I’ll admit it. When the phrase “Internet-of-Things” started to gain momentum some years ago, I was pretty dismissive of it. In the world of embedded systems technology that I’ve been covering for decades, the idea of network-connected embedded devices was far from new. At that point, I’d seen numerous catch phrases come and go—few of them ever sticking around. Fast forward to today, and boy was my skepticism misplaced! Market analysts vary in how they slice up the IoT market, but the general thinking puts the gowth range at several trillion dollars by the year 2020. IoT cuts across several market areas with industrial, transportation, smart homes and energy segments growing fastest. Even when you exclude PCs, phones, servers and tablets—concentrating on embedded devices using processors, microcontrollers, connectivity and high-level operating systems—we’re still talking billions of units.
Now that I’m sold that the hype around IoT is justified, I’m intrigued with this question: What specific IoT standards and protocols are really necessary to get started building an IoT implementation? From my point of view, I think there’s perhaps been too much hesitation on that score. I think there’s a false perception among some that joining the IoT game is some future possibility—a possibility waiting for standards.
Over the past couple years, major players like Google, GE, Qualcomm and others have scrambled to come up with standards suited for broad and narrow types of IoT devices. And those efforts have all helped move IoT forward. But in reality, all the pieces—from sensors to connectivity standards to gateway technologies to cloud infrastructures—all exist today. Businesses and organizations can move forward today to build highly efficient and scalable IoT infrastructures. They can make use of the key connectivity technologies that are usable today, rather than get too caught up with “future” thinking based on nascent industry standards.
In terms of the basic connectivity technologies for IoT, the industry is rich with choices. It’s actually rather rare that an IoT system can be completely hardwired end-to-end. As a result, most IoT systems of any large scale depend on a variety of wireless technologies including everything from device-level technologies to Wi-Fi to cellular networking. At the device-level, the ISM 802.15.4 is a popular standard for low power kinds of gear. 802.15.4 is the basis for established industrial network schemes like ZigBee, and can be used with protocols like 6LoWPAN to add higher layer functions using IP technology. Where power is less of a constraint, the standard Wi-Fi 802.11 is also a good method of IoT activity—whether leveraging off of existing Wi-Fi infrastructures or just using Wi-Fi hubs and routers in a purpose-built network implementation.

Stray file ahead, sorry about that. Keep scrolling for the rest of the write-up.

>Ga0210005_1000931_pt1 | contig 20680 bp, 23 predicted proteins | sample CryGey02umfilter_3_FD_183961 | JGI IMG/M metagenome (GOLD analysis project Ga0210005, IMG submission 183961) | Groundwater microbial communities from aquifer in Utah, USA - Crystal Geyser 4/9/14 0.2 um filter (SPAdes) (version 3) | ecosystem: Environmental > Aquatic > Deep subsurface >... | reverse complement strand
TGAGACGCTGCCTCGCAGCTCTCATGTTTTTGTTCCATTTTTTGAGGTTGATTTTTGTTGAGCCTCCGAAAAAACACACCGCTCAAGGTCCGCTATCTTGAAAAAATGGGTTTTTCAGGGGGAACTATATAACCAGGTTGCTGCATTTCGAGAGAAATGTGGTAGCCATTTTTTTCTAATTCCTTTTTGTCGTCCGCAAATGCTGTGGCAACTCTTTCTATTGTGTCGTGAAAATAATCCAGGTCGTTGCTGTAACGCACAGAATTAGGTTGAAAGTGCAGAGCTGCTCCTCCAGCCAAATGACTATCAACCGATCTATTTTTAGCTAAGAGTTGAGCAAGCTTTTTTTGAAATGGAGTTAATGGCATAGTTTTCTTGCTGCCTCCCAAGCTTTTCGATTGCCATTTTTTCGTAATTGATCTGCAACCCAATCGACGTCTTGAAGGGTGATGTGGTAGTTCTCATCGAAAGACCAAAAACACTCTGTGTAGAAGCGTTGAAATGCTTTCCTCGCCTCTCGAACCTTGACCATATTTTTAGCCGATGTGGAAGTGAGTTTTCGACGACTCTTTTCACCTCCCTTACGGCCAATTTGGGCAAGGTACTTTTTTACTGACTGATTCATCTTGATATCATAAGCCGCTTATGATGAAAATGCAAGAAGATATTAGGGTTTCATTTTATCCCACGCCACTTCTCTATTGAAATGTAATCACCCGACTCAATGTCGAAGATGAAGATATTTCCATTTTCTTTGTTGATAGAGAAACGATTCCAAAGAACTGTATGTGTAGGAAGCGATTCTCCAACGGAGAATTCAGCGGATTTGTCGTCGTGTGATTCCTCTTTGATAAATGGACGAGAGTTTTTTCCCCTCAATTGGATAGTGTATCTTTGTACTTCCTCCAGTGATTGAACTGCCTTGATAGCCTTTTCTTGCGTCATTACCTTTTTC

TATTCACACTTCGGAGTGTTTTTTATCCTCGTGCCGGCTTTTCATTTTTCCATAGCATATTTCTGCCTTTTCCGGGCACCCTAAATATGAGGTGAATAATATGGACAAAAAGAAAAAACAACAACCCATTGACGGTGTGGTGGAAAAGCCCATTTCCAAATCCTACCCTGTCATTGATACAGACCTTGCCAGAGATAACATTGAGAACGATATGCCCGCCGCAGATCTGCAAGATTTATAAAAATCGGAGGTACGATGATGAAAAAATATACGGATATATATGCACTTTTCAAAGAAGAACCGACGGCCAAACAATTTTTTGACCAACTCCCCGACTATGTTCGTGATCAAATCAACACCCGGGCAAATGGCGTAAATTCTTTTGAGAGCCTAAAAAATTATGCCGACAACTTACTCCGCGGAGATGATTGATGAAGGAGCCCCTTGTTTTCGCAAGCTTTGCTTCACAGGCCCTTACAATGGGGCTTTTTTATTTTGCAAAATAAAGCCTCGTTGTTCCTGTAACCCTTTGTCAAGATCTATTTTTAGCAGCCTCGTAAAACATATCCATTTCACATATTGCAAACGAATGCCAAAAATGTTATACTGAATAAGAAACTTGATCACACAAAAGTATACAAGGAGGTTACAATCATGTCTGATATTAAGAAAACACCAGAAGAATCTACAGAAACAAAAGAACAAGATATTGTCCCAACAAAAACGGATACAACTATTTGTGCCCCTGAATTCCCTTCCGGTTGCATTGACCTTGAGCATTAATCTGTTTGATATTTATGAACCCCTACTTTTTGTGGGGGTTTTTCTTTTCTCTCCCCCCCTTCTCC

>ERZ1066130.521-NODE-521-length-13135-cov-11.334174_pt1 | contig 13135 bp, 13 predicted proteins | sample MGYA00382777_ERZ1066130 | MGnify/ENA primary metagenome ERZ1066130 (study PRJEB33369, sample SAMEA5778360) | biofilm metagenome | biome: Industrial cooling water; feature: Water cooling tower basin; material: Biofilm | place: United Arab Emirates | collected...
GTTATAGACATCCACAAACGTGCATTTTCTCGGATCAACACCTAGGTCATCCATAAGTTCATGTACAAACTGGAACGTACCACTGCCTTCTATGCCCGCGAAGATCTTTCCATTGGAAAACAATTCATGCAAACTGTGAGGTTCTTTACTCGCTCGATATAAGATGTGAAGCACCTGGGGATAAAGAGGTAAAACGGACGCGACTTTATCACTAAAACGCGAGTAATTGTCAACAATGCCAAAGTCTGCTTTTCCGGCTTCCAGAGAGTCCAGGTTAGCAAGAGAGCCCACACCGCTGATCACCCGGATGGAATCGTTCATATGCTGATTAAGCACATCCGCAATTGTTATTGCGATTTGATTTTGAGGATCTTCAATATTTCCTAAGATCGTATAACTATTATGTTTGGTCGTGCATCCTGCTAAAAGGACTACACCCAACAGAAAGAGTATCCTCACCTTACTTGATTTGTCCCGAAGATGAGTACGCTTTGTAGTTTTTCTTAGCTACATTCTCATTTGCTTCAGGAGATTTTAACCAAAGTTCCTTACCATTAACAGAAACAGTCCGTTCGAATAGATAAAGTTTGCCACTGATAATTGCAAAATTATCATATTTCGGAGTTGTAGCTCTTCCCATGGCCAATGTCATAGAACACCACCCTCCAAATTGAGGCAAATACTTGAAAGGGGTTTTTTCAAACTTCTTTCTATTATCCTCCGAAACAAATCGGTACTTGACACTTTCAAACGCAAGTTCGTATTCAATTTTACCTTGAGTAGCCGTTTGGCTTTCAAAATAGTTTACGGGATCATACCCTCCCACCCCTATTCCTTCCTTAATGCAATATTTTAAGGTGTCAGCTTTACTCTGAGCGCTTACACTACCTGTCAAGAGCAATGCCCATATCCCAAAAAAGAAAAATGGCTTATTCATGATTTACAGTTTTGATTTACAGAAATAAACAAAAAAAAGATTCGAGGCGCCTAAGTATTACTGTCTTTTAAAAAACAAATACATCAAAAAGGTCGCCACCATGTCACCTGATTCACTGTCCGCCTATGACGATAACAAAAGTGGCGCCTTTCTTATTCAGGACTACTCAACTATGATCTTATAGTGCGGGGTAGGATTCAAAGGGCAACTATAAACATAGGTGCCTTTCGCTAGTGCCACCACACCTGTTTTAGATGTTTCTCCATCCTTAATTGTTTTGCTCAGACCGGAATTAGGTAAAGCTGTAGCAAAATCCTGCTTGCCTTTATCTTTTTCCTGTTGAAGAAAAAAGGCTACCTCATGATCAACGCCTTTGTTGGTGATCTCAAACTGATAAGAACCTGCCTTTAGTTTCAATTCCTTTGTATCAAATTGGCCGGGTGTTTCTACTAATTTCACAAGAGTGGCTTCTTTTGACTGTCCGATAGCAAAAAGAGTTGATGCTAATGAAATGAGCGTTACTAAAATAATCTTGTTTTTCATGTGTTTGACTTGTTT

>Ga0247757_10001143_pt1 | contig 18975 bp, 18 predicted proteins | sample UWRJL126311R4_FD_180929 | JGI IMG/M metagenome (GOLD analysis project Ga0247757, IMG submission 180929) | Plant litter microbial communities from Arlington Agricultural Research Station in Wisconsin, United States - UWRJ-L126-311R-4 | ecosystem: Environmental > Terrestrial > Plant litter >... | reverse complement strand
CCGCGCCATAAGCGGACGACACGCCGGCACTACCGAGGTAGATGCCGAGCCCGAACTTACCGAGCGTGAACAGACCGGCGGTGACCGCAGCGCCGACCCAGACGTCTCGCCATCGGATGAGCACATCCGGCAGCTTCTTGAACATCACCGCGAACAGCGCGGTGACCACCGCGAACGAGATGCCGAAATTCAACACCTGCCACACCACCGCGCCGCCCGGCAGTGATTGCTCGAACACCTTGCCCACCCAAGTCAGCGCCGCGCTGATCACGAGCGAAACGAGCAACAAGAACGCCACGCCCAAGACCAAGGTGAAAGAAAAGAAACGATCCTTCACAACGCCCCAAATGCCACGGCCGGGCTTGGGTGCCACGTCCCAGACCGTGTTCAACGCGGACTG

Another attractive IoT edge connectivity technology is Bluetooth LE (low energy) or BLE. While it was created for applications in healthcare, fitness, security and home entertainment, Bluetooth LE offers connectivity for any low power device. It’s especially useful in devices that need to operate for more than a year without recharging. If cellular networks make sense as a part of your IoT architecture, virtual networking platforms are available via all the major carriers—AT&T, Sprint, T-Mobile and Verizon Wireless.
IoT is definitely having an impact in the microcontroller-based embedded design space that’s at the heart of Circuit Cellar’s coverage. Not to overstate the matter, IoT systems today make up less than a tenth of the microcontroller application market. MCUs are used in a myriad of non-IoT systems. But, according to market research done by IHS in 2015, IoT is growing at a rate of 11% in the MCU space, while the overall MCU market is expected to grow at just 4% through 2019.
IoT requires the integration of edge technologies where data is created, connectivity technologies that move and share data using Internet and related technologies and then finally aggregating data where it can be processed by applications using Cloud-based gateways and servers. While that sounds complex, all the building blocks to implement such IoT installations are not future technologies. They are simply an integration of hardware, software and service elements that are readily available today. In the spirit of Circuit Cellar’s tag line “Inspiring the Evolution of Embedded Design,” get inspired and start building your IoT system today.
This appears in the September (326) issue of Circuit Cellar magazine
Jeff served as Editor-in-Chief for both LinuxGizmos.com and its sister publication, Circuit Cellar magazine 6/2017—3/2022. In nearly three decades of covering the embedded electronics and computing industry, Jeff has also held senior editorial positions at EE Times, Computer Design, Electronic Design, Embedded Systems Development, and COTS Journal. His knowledge spans a broad range of electronics and computing topics, including CPUs, MCUs, memory, storage, graphics, power supplies, software development, and real-time OSes.